such as requiring married couples to be depicted sleeping
in twin beds. But does freedom always improve art? Or to
put it more provocatively, does censorship always hurt it?
What is the proper place of public morality in popular art?
Is it different from the place of morality in elite art?
What is the appropriate standard by which to judge Hollywood
Epstein provides no answers to these questions, which would
be okay if he made it clear from the start that they were
beyond the scope of his book. But he does no such thing.
On the contrary, he spends the last five chapters whipping
up a veritable cloud of aesthetic, moral, and political
issues that he is plainly ill-equipped to deal with.
I say ill-equipped because, while Epstein's authorial stance
is carefully neutral, one bias stands out very clearly:
He is not a moviegoer. To illustrate his various points
he keeps citing the same four films: Terminator 3, Gone
in 60 Seconds, Natural Born Killers, and The Bourne Identity.
None of these is memorable--except, perhaps, Natural Born
Killers, which is memorable the way root canal work is memorable--but
each has left a paper trail that Epstein finds useful. This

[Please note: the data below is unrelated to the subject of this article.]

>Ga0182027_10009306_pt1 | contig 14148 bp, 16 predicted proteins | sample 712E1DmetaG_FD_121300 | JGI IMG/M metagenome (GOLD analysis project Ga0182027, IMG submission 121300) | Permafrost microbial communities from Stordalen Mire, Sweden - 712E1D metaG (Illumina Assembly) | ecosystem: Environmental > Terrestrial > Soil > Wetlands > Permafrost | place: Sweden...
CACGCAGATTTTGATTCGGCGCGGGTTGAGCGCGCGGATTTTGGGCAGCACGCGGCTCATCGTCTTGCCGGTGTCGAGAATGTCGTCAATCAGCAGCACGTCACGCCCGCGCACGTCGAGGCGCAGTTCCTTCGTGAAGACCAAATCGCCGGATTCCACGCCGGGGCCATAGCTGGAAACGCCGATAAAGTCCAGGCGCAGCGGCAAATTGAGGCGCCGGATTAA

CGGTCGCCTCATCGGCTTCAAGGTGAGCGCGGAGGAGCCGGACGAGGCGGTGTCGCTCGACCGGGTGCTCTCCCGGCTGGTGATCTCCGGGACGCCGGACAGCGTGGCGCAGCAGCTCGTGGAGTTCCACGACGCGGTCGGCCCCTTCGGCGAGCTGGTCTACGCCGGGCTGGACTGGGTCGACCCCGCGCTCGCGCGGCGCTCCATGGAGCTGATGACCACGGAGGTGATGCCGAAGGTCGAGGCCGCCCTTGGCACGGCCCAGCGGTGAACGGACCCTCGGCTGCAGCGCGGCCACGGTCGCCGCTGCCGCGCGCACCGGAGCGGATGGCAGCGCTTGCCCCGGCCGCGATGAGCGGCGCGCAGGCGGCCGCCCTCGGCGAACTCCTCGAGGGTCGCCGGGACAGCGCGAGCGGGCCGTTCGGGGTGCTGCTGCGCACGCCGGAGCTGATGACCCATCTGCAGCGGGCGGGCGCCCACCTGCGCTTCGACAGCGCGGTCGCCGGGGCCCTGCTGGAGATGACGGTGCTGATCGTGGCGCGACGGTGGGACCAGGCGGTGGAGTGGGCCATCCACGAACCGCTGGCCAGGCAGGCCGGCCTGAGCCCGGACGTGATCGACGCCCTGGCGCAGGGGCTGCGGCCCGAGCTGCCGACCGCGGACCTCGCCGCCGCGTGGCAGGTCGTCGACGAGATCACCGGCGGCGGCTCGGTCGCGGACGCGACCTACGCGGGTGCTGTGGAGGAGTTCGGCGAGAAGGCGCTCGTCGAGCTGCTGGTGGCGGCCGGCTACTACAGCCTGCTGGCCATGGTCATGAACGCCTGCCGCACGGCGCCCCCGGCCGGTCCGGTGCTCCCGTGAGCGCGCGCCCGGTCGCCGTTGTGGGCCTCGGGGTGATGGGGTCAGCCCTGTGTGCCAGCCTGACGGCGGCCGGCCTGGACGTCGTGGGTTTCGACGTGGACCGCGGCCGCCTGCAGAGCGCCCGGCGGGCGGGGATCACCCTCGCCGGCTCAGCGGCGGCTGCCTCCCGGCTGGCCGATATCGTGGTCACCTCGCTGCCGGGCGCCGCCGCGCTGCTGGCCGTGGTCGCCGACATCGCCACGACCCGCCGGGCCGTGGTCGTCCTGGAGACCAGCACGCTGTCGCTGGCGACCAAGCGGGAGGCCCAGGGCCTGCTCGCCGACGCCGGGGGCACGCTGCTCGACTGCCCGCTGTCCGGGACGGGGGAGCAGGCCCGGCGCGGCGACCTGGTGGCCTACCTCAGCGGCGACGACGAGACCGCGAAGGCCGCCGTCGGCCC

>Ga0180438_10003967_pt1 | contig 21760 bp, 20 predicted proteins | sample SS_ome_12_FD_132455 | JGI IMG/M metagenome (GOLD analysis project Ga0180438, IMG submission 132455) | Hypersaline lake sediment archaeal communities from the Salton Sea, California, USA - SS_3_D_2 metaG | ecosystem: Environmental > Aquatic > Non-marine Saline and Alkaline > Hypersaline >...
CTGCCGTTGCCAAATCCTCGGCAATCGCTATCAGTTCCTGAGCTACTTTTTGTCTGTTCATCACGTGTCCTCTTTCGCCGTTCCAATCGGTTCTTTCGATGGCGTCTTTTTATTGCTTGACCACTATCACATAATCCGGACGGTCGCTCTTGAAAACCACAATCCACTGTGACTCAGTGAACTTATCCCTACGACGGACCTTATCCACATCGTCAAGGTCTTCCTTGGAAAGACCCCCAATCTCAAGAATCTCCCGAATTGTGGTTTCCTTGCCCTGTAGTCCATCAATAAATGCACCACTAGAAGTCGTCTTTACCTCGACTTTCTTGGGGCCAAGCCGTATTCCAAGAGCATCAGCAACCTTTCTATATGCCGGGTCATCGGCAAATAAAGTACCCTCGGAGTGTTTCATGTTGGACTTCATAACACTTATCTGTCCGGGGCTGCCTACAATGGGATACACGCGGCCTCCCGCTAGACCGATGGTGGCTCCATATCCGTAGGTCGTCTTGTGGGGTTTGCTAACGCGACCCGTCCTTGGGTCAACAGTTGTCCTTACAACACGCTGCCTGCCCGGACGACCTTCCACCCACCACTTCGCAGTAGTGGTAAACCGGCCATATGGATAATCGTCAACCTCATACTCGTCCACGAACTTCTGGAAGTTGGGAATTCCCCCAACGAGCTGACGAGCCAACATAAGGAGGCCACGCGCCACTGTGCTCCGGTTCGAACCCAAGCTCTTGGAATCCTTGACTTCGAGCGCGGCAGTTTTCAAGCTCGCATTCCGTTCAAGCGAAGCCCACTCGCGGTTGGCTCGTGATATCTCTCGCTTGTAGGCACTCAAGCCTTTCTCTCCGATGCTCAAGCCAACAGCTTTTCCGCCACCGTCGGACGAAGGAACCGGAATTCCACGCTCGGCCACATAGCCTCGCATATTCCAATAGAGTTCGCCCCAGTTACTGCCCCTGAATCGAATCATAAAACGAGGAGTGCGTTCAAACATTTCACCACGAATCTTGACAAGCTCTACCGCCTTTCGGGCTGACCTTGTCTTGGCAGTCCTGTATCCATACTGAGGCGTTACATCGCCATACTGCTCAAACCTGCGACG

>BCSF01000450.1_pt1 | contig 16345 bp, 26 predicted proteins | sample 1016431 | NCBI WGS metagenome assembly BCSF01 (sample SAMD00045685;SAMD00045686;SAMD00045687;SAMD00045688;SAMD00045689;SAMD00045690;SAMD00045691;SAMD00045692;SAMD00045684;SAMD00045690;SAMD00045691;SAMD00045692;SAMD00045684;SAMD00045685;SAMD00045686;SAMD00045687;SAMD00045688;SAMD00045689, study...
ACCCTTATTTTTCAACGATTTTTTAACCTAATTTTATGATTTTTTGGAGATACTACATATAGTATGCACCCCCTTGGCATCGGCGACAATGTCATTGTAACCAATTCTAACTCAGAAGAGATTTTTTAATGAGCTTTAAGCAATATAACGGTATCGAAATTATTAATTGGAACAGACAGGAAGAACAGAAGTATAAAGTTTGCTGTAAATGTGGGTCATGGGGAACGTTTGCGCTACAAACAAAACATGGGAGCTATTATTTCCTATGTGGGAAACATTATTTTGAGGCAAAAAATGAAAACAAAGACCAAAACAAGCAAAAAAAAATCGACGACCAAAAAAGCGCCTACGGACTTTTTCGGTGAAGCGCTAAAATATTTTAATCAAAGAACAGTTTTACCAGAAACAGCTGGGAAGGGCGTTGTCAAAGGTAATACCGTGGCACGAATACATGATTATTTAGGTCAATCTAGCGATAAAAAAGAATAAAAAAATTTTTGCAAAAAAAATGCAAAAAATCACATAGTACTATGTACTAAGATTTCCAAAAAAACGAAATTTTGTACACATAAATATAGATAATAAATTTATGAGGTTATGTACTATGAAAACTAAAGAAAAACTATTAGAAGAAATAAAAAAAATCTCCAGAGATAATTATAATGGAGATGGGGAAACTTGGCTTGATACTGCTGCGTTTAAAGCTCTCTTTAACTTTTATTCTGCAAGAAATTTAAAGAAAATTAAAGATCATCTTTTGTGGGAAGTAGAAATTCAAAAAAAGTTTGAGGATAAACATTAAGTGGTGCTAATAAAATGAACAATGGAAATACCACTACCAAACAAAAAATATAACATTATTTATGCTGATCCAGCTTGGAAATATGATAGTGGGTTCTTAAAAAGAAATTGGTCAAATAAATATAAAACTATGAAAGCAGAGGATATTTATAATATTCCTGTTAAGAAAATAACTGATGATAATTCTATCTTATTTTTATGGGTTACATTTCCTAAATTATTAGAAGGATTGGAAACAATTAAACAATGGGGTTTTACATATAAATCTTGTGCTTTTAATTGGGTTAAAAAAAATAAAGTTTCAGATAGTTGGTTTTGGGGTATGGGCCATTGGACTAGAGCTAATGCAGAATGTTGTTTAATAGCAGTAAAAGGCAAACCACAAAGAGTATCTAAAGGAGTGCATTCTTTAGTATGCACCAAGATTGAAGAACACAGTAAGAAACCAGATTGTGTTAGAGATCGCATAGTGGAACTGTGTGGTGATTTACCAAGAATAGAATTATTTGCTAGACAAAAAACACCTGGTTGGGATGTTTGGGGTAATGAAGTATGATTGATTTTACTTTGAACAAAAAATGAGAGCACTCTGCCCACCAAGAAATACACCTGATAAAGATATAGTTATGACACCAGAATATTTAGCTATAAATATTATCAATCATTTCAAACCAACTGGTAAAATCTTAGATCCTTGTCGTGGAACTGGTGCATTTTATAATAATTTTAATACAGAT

poverty of reference is not a problem as long as the topic
is finance, or the steps by which a movie is pitched, developed,
"green-lighted," prepped, photographed, and assembled
by armies of highly specialized technicians. (After all,
the book Picture, Lillian Ross's classic study of how movies
were made back in 1951, was based on a single film, MGM's
The Red Badge of Courage.)
But when the topic is the movies themselves, it would behoove
one to know a little bit about . . . well, the movies themselves.
To know, for example, that Men in Black I and II were not
serious treatments of "[Steven] Spielberg's premise
. . . that the government systematically lies about disturbing
phenomena to avoid panicking its citizenry" but hilarious
spoofs of that premise, long after it became a cliché.
(My favorite line: "No, ma'am. We at the FBI do not
have a sense of humor that we are aware of.") But let
us return to the DVD. Epstein draws a wonderfully clear
diagram of what might be called the cash-flow hydraulics
of Hollywood. It is clear because he organizes this part
of the book into brief, compulsively readable stories about
the people, organizations, and inventions that have shaped